September 17, 2009

The kids have decided to go without screen time for awhile.   They have given up their Gameboys.  They have given up movies on the VCR.  They have given up youtube.  This was all their own decision.  Something they chose for themselves.  It did not come from parents.  But after a week, I am reminded of something I knew when they were babies.  The less time kids spend in front of screens, the happier they are.  Sorry.  I wish it was not true.  I love my screens.  But, for our family, the evidence is irrefutable. 

They spent the day, yesterday, making Christmas stocking stuffers for grownup's stockings.  Normally Santa does not visit grownups in our house.  Then last year we told the kids where Santa really lives.  So now they are making their own rules for Christmas.  Yesterday I kept thinking of Charles Dickens and of keeping Christmas all the year.   I saw the light and excitement in the kid's faces because they were planning their giving and I felt and saw genuine love and gratitude and isn't that exactly what keeping Christmas is supposed to be about?   This was a random event in our house.  A thing the kids thought up to please themselves.  They got out a calendar and counted: exactly 100 days till Christmas. 

We listen to NPR on the way to the barn each morning.  Today there was a fascinating story about some scientists who have given colorblind monkeys the ability to see colors.   We noticed something important about their discovery.  These scientists asked neuroscientists if it might be possible for monkeys who were born colorblind to be genetically altered so they could see color.   The neuroscientists were unequivocal.  No, it would not be possible.  But they did it.  The kids and I loved hearing all about it.

An hour ago Ry said, "Mom, my spelling is getting better ever since I started writing a book."  I asked her if she knew what that is called?  "Reading?"  No, that is called learning. 

Henry has been playing with Legos again.  He asked if we could go to Walmart for candles and tinfoil.  These things, he needs for a secret project.   He still practices his Italian when the mood strikes him.

The kids have been folding laundry.  Seriously.  Let me repeat that.  The kids have been folding laundry. Spontaneously, without being asked, simply because it needed folding.  I know, it seems like I might be high or delusional.  But it is true.  Neuroscientists thought it was impossible.  But we've proved them wrong.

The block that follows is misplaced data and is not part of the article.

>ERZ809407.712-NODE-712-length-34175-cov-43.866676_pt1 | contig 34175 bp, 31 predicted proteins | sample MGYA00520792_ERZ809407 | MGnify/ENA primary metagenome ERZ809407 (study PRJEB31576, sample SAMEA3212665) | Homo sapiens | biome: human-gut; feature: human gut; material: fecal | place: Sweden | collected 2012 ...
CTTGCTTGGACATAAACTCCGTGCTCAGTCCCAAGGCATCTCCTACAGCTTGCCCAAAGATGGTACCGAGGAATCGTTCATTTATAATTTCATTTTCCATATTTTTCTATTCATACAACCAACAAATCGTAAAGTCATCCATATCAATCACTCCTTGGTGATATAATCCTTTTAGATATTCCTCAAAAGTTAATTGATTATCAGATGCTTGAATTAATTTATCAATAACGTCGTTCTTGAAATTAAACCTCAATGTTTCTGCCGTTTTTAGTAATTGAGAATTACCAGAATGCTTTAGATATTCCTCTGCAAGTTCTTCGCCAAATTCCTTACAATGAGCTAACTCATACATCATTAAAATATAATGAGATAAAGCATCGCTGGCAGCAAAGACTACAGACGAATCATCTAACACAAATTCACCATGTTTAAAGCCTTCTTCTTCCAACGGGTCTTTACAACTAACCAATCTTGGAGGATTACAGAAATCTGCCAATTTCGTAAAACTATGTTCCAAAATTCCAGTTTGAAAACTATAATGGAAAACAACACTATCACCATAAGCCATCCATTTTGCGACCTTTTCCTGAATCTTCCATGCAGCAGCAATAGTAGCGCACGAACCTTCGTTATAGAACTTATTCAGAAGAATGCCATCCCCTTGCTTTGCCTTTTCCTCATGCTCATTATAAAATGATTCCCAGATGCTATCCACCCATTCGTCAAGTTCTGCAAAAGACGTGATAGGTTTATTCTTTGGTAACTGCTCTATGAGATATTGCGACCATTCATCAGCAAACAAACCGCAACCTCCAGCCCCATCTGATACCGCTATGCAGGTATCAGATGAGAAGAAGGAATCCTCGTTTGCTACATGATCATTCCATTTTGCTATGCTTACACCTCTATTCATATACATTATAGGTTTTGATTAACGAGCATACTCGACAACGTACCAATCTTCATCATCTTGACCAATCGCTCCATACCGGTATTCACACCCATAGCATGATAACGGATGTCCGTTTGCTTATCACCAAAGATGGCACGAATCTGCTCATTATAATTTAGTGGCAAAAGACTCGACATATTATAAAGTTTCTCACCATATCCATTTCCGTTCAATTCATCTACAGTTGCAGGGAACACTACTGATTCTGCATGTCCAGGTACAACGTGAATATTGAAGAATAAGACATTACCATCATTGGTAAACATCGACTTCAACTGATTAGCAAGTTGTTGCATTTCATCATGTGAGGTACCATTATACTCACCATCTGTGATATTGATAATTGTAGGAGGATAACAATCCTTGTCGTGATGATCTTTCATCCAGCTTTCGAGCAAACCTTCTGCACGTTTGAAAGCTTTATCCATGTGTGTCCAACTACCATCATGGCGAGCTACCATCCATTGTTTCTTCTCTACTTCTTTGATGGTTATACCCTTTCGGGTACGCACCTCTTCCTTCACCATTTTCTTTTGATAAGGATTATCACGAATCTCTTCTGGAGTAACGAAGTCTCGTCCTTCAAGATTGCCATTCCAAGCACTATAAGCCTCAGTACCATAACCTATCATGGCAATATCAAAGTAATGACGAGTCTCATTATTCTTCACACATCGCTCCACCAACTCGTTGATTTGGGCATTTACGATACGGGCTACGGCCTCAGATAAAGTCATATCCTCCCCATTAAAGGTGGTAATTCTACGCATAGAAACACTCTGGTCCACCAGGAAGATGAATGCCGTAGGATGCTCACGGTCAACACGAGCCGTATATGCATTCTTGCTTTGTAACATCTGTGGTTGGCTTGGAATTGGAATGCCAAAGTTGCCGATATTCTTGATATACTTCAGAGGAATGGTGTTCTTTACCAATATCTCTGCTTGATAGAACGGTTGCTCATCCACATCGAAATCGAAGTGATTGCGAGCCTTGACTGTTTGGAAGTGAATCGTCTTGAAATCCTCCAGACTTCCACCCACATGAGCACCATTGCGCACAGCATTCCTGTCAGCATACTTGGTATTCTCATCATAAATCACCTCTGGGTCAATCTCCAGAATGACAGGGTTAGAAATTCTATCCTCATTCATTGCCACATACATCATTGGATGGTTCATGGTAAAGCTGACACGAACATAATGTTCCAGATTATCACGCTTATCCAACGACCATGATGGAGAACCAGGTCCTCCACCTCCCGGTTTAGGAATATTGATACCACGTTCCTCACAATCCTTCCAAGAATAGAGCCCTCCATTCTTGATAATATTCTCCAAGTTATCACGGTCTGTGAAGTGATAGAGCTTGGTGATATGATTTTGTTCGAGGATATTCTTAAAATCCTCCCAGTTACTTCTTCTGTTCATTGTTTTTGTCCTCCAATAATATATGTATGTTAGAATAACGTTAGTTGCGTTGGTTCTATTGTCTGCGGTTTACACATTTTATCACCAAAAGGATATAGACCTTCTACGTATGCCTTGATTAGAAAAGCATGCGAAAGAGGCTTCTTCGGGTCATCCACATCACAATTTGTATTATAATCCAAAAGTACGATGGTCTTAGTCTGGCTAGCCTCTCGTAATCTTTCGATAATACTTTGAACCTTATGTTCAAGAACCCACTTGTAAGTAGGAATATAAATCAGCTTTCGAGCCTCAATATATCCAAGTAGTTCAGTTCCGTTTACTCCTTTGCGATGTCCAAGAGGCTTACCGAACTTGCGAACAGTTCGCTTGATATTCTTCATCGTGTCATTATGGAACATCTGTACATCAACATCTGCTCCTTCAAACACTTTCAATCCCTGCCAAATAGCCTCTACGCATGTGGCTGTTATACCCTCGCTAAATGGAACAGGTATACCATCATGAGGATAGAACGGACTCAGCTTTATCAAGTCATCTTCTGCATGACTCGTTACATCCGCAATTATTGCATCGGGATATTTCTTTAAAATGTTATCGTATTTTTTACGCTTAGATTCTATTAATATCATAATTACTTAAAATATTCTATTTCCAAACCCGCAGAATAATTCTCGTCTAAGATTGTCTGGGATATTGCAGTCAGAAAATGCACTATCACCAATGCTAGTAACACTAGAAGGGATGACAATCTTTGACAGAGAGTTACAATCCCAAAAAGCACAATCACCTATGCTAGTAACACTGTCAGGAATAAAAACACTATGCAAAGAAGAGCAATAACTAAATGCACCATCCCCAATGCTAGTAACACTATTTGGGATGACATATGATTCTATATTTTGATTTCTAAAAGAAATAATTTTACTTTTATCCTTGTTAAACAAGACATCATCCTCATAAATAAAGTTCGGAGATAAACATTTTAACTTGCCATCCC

And I know tomorrow may be full of whining and pain and woe.  Tomorrow, I may feel despondent about our chaotic house and the endless amount of food I prepare and I may wish for a paying job.  But lately, the news is cheerful.  The kids are not bickering.  They are playing a game they've invented called, "Balance Me Bickers."   "Because, Mom, we do balancing and it always causes bickering."  They giggle and run upstairs.

And I sit here, avoiding cooking dinner, and think.  Money is tight this year.  We can't really afford the ballet classes that Ry wants to take.  But this might be our year to really relax into the truth of our life.  Unschooling works.   I keep saying it.  Obviously, I need to keep hearing it.  Can it be true?   I feel like a colorblind monkey raising them who can see the full spectrum.  It feels beautiful, like Christmas.   Even so, I get scared.  But look at them.  They live in such a colorful world.  And the colors aren't coming out of a screen.

5 comments:

Mommylion said...

I want to play Balance me Bickers too. Only my version it will be more of a mental balance I am going for. :)

What a lovely time, K :) Thank you for sharing it. I am bound to come reread this post on my doubting days.

rae said...

Isn't the phenomenon of no screen time amazing? I love days that the girls have no screens to occupy them - they do such a better job of filling their days with actual experiences. Why can't I remember that?

Faith asked me yesterday if books were better than the movies made from books? She told me she thought so. I love that she figured that out by herself - by READING. Right now she struggles to put down Lemony Snicket, and that makes me smile right down to my toes.

We have rich and beautiful lives, don't we?

Anonymous said...

What a beautiful post.
Money may be tight but you are obviously very wealthy in other areas.

Anonymous said...

You write so beautifully. Life is good. love, V

Anonymous said...

This is a lovely "keeper" post. Beautifully said. Beautiful children. Beautiful life lessons. And puts to rest all those nay sayers. How confirming to not only yourself but to all of us. Thanks for sharing.
Maria